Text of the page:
Q&A: Jamey Simmons, 2021 State Honors Jazz Ensemble Conductor – Watch the concert here!
November 2, 2021 Leave a Comment
Arranger, composer, trumpeter and educator Jamey Simmons grew up in Wisconsin, earning his Bachelor of Music at the University of Wisconsin-Eau Claire, and his Master of Music in Jazz and Contemporary Media at the Eastman School of Music. Simmons is currently Director of Jazz Studies at Middle Tennessee State University, and he has toured internationally with the Glenn Miller Orchestra.
PBS Wisconsin caught up with him as he prepared for this year’s State Honors Jazz Ensemble performance to discuss the challenges of playing jazz music over Zoom and the importance of music education.
The 2021 Wisconsin School Music Association (WSMA) State Honors Concerts were held live and in-person on Oct. 28 and 29, and recordings of the concerts are available on pbswisconsin.org.
PBS Wisconsin: Are there any parts of your program that are particularly challenging for your students? How do you guide them through the tough parts?
Jamey Simmons: Well, they all have their own challenges; they all have little technical sections, especially that are challenging, and sometimes it’s just the concept of the different pieces that are challenging. “In a Big Way” is a shuffle, so the concept behind it is pretty easy to understand – you just want a feel-good, bluesy tune – but there are some technical surprises in it. In the ballad by Maria Schneider, called “My Lament,” the challenge is in the intonation and creating a beautiful sound with the ensemble, and learning to play with a lot of finesse and gentle control of the sound in the instrument. But others, like “Bitter Jug” and “Better Get it in Your Soul” by Mingus are really fast, so they have to learn to create energy, not necessarily by being loud, but by having really good rhythm and articulation.
PBS Wisconsin: How did you overcome the barriers of technology and distance during the summer camps this year?
Simmons: It was interesting how we did it. We did three days of virtual rehearsing, and in jazz it might sound kind of strange that we did that, but we’d listen to a lot of recordings, and they played along with them over Zoom. What’s pretty cool is that after three days of rehearsing online, we got together for a day of live rehearsals up in Wisconsin Rapids and we just had a blast. We got to know each other, and the band was sounding pretty good by the time we left. I got to hand it to them, they did a lot of work on that in a very short time.
PBS Wisconsin: How did that process differ from a normal year, and how have your own performances changed?
Simmons: We would have had four days of onsite rehearsals, so it was pretty different. I wasn’t sure how it was going to go, either.
When the pandemic hit here, we had a spring semester where we had no performances. And then last year, everything was smaller with pared-down instrumentation and smaller size groups and bigger spacing. That was a challenge, I would say, this summer too, but we just went with as much distance as we could for a jazz band. We didn’t have to do quite as much because we’re a smaller group. The concert band was out there in a gymnasium. I thought, “Wow, I’m not sure how I’d do with that,” but we did just fine with the jazz band being a little smaller. That last day of rehearsal it was pretty fun to be there all in-person.
PBS Wisconsin: How has the pandemic changed the landscape of performing arts?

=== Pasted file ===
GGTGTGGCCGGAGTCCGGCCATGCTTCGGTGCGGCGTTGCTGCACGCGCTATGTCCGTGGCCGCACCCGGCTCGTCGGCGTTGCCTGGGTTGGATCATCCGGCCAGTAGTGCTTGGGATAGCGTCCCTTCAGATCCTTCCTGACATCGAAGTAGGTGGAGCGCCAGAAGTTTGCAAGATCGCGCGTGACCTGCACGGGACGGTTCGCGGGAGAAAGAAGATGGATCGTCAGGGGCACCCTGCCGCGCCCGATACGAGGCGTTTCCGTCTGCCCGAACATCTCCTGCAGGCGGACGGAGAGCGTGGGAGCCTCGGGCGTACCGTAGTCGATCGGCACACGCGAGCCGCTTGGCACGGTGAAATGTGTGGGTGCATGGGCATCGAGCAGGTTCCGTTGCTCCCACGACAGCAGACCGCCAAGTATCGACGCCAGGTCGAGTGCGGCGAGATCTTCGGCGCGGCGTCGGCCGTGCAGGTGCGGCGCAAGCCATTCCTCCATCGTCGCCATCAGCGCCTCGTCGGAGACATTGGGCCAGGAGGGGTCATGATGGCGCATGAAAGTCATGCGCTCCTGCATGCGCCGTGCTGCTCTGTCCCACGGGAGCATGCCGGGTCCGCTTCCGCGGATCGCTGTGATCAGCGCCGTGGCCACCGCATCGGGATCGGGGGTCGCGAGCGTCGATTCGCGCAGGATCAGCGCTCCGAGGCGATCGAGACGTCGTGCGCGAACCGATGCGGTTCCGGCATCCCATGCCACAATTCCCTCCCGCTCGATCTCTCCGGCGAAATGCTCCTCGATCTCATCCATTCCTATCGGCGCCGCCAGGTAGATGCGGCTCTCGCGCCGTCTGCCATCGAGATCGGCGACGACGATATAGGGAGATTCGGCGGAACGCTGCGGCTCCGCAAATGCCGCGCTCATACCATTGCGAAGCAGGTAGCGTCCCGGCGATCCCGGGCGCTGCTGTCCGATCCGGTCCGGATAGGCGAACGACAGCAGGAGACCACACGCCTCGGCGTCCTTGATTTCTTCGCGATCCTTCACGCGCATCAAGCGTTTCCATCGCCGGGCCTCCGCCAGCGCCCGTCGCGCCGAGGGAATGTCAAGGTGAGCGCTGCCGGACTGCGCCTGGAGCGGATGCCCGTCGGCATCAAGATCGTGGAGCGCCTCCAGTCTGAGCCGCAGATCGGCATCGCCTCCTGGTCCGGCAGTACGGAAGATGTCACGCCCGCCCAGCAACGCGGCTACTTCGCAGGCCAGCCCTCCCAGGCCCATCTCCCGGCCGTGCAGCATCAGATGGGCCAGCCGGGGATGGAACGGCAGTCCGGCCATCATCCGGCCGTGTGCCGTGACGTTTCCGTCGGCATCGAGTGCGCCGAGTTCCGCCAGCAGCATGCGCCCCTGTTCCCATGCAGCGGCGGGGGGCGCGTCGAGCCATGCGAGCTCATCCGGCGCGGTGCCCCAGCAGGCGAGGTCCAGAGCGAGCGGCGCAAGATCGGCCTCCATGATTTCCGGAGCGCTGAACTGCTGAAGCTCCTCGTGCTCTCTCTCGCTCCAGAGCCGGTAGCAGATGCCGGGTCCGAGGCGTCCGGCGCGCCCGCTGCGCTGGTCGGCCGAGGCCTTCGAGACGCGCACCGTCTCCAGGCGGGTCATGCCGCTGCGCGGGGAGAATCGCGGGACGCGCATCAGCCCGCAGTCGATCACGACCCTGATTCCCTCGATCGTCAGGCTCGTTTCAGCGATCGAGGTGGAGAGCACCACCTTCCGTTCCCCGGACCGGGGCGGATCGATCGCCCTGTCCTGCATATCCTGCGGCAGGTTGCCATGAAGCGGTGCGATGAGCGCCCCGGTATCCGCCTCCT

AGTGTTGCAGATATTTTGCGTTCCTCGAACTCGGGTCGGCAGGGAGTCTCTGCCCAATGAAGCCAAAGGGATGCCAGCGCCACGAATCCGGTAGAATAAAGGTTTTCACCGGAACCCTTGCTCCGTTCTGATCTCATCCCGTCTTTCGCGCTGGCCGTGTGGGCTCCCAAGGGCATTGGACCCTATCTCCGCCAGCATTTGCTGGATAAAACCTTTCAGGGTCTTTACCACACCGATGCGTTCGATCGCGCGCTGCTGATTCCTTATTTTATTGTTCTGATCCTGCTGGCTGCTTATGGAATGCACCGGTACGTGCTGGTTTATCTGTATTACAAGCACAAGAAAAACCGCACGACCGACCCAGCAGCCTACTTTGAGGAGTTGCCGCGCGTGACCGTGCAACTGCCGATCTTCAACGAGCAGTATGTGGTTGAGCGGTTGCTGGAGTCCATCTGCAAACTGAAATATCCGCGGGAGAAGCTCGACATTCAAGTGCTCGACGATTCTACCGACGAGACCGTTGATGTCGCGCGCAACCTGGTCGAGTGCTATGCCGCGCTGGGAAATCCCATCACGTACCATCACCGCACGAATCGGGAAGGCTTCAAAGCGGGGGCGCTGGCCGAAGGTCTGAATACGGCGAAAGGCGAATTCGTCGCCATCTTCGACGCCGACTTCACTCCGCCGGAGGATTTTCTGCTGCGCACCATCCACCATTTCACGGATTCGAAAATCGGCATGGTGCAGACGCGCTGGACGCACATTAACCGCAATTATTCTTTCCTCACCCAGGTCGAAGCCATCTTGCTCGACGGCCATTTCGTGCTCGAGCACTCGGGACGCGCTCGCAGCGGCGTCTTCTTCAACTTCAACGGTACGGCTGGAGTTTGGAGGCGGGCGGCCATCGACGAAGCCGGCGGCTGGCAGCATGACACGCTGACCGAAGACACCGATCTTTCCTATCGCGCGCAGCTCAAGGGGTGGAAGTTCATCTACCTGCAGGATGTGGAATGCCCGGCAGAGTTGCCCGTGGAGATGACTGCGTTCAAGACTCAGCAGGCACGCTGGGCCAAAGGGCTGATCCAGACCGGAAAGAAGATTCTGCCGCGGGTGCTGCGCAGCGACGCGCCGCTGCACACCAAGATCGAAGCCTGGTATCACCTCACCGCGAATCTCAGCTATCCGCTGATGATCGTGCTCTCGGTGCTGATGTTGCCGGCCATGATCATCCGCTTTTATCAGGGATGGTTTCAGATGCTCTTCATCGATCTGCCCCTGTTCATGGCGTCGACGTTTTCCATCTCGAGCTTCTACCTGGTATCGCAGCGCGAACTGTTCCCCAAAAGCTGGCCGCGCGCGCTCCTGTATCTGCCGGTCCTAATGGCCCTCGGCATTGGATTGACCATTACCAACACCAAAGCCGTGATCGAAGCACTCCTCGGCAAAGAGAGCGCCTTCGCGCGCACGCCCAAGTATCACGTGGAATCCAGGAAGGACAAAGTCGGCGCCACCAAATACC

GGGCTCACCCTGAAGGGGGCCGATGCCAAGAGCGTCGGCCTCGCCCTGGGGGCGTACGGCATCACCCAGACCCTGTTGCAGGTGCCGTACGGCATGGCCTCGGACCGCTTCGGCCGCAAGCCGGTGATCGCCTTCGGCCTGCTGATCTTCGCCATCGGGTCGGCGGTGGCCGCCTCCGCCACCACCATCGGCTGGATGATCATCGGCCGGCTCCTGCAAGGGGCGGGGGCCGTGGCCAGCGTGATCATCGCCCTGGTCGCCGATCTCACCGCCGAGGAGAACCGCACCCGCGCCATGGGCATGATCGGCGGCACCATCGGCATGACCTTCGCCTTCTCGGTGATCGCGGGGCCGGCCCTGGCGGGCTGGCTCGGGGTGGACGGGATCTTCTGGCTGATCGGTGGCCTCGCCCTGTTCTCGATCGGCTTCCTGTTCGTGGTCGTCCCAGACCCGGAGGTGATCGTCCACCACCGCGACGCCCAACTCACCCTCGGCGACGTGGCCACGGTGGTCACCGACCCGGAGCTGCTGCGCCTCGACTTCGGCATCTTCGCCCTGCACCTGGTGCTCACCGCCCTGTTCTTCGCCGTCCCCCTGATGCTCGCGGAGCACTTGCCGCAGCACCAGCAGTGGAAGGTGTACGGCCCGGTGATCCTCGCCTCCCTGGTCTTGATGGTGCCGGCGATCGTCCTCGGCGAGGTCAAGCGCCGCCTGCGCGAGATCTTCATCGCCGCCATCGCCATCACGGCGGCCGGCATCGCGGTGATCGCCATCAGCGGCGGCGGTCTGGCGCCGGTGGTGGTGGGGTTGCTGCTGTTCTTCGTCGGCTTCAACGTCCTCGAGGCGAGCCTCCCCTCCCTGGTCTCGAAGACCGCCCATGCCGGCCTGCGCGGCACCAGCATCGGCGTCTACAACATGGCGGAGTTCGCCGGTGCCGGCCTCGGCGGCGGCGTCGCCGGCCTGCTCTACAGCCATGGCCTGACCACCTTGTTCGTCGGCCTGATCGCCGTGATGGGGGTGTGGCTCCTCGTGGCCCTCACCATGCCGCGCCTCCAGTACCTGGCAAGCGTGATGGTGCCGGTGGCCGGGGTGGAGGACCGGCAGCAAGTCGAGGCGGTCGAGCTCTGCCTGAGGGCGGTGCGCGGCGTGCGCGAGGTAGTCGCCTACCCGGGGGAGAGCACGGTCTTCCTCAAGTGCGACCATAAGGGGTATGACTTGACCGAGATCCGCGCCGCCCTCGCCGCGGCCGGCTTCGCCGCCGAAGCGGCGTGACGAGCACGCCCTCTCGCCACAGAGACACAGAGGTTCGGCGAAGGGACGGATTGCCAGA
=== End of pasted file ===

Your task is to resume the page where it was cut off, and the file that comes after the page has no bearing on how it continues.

Simmons: It’s had some lasting effects on performing arts venues, but it seems like they’re bouncing back and starting to get back to business. In a way, it’s made people a little more flexible with technology, which is an interesting development; I’ve certainly learned a lot. Most musicians I’ve talked to have really done some things creatively to stop the gap for a little while, and that’s made them stronger with remote recording, learning to record themselves and create at home, finding creative gig opportunities and outdoor gigs, things like that.
PBS Wisconsin: What non-pandemic challenges do school music programs continue to face?
Simmons: As a high school or middle school music director, you’re always facing budget issues, so those may be a bit exacerbated in the next year. You’re always having to sell music, and sometimes not always on the merits of the music itself. You have to make the case of what it does for test scores and teamwork and other extra-musical effects it has on students. But selling the importance of music education itself is where we want to be going as ambassadors for that point of view. That’s one of the things WSMA does; they showcase what we’re doing and shine a spotlight on these very talented students. That’s a very, very important role in the world of music education.
PBS Wisconsin: Why is music important to society?
Simmons: Really good music is unifying; it’s another one of the ways that beauty draws people together. It should draw people together, but it takes time and effort, and if you’re going to do it right, it should be an art form that’s respected. A society that’s culturally rich will always treat musicians with respect, with honor. It will support them, financially, in the way that it takes in media and events. I think that’s pretty important. We maybe miss that, in a way, now that music has become separated from things in a lot of different ways.
Music has been used in functions – it gets used to sell things – it gets used to sell digital downloads the way that we would sell pork bellies on a commodities market. I’m in one of the centers of that, outside of Nashville, and we’ve started moving from being creators of music to producers of music. That’s a different paradigm, and it’s one that isn’t always healthy. We all have to do what we can to bring those two worlds into some kind of balance for creating things that are beautiful.